Article Note: Samuel Koehne, “Were the National Socialists a Völkisch Party? Paganism, Christianity, and the Nazi Christmas”

Contemporary Church History Quarterly

Volume 22, Number 3 (September 2016)

Article Note: Samuel Koehne, “Were the National Socialists a Völkisch Party? Paganism, Christianity, and the Nazi Christmas,” Central European History 47, no. 4 (2014): 760-790.

 By Christopher Probst, Washington University in St. Louis, University College

As Kyle Jantzen noted in our most recent issue, Samuel Koehne has published over the last several years a series of articles that offer significant insights on National Socialist views of religion. This study is no exception. Koehne offers nuanced conclusions based on meticulous research. The article is especially valuable for the light it sheds on the interaction between “the völkisch world of thought,” (764) which he dubs the “strange worldview out of which Nazism emerged,” (767) and Nazi views on religion as illuminated by their celebrations of Christmas in the early years of the Weimar Republic.

Koehne’s main argument is threefold: that “the Nazis were clearly a part of the völkisch movement, that they reflected the movement’s diverse religious trends, and that there is an urgent need for historians to reconnect the Nazi Party to the milieu from which it emerged” (762-763). While major histories of the Third Reich have examined the role played by antisemitism, eugenics, and Social Darwinism in the broader völkisch subculture in which the Nazis operated, he avers, “there is a need for a deeper analysis of the intellectual roots of National Socialism with respect to its religious beliefs—and to how those beliefs connected with earlier völkisch religious trends” (763). Koehne’s emphasis on the syncretistic interaction between Nazi ideology, the völkisch milieu of the early twentieth century, and Christianity is both welcome and thoroughly elucidated here.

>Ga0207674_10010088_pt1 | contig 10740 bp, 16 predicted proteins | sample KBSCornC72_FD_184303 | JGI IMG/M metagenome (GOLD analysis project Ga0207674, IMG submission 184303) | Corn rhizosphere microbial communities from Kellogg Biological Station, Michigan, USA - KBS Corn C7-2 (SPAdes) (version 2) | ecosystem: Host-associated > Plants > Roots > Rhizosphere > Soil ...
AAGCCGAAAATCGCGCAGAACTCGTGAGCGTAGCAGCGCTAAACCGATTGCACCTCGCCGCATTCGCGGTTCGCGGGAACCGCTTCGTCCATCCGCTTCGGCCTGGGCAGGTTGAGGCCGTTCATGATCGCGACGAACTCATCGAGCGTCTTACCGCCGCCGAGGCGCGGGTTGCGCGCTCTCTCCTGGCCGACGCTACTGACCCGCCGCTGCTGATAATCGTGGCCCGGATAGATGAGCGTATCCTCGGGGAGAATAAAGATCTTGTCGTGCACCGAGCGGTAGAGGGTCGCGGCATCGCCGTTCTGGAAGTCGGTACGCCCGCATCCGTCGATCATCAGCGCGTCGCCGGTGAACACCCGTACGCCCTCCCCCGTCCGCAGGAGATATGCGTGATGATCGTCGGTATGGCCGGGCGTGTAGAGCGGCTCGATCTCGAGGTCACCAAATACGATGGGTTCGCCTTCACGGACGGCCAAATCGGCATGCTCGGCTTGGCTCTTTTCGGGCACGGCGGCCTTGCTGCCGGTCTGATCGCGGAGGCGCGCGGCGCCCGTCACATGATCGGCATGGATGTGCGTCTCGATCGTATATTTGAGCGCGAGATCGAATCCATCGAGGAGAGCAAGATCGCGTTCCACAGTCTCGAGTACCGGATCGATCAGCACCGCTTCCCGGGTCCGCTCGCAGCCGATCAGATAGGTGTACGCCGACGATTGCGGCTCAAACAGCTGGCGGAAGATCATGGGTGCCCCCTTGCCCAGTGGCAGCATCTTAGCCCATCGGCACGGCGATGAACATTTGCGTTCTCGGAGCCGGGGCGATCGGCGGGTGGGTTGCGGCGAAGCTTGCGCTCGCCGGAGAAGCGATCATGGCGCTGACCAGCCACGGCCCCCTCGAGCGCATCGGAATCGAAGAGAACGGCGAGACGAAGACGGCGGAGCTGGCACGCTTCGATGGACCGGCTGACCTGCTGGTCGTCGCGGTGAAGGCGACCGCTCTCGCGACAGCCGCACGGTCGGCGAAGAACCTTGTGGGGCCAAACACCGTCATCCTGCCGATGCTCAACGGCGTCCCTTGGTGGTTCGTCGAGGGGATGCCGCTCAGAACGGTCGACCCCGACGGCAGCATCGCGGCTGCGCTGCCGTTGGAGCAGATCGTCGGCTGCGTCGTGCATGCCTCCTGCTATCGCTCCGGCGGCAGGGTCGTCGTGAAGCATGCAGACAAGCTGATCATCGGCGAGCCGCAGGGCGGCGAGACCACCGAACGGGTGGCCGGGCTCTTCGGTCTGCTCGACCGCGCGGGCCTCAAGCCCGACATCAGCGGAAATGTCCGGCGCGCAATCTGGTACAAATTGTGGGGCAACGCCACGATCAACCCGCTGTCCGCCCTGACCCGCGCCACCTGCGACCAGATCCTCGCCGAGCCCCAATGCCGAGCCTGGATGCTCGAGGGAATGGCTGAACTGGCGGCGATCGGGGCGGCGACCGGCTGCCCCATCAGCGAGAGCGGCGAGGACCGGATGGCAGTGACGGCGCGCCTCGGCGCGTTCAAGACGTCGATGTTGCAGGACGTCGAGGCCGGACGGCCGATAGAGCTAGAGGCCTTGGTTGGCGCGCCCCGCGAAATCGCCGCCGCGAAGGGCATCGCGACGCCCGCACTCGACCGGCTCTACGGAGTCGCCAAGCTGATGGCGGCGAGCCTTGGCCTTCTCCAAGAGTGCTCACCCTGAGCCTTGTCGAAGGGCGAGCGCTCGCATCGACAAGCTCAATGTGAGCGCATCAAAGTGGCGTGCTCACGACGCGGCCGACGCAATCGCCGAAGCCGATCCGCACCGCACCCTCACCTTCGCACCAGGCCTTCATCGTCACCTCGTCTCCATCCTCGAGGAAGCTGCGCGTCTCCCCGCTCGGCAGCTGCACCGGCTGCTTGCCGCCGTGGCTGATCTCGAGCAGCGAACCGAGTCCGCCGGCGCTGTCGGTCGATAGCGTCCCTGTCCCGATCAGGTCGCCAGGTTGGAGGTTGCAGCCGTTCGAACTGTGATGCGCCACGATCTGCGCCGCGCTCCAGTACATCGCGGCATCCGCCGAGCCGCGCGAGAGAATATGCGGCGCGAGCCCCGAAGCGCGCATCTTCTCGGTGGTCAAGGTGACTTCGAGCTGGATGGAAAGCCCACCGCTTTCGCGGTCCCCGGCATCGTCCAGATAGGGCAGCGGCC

Koehne’s conclusions are also threefold. First, he concludes that there was no “cohesive meaning” to “positive Christianity,” a much discussed phrase used in Point 24 of the 1920 Nazi Party Program. Instead, the fact that this “positive Christian” party both promoted and reported its own Christmas celebrations as “the Germanic pagan festival of winter solstice” demonstrates both that leading Nazis (including Hitler) were not concerned about appearing as traditional Christians and that a wide array of religious views existed within the party (787). Second, he contends that “the early Nazi Party was immersed in the völkisch movement, including its pagan trends and traditions” (787). Koehne demonstrates that the party both promoted and was influenced to a significant degree by the ideas of people like Houston Stewart Chamberlain, Theodor Fritsch, and Arthur Dinter. Third, Koehne concludes both that there is no “inherent dichotomy” within the Nazi Party between its pagans and its Aryan Christians and that—because of the context and meaning poured into the terms by their Nazi adherents—references to Jesus Christ, Christianity, and the Bible do not necessarily exclude paganism (788). The picture that emerges here is one of a wide diversity of beliefs and indeed a great deal of syncretism between Christianity, Germanic paganism, and völkisch ideology.

Koehne’s study of a rather narrow topic—early Nazi views of the celebration of Christmas—offers tantalizing answers to much bigger questions, including the one posed in the article’s title. The study is extremely meticulous. The author’s nuanced conclusions are worthy of careful consideration and will no doubt propel others to plow further ground in this relatively fallow area of scholarly research.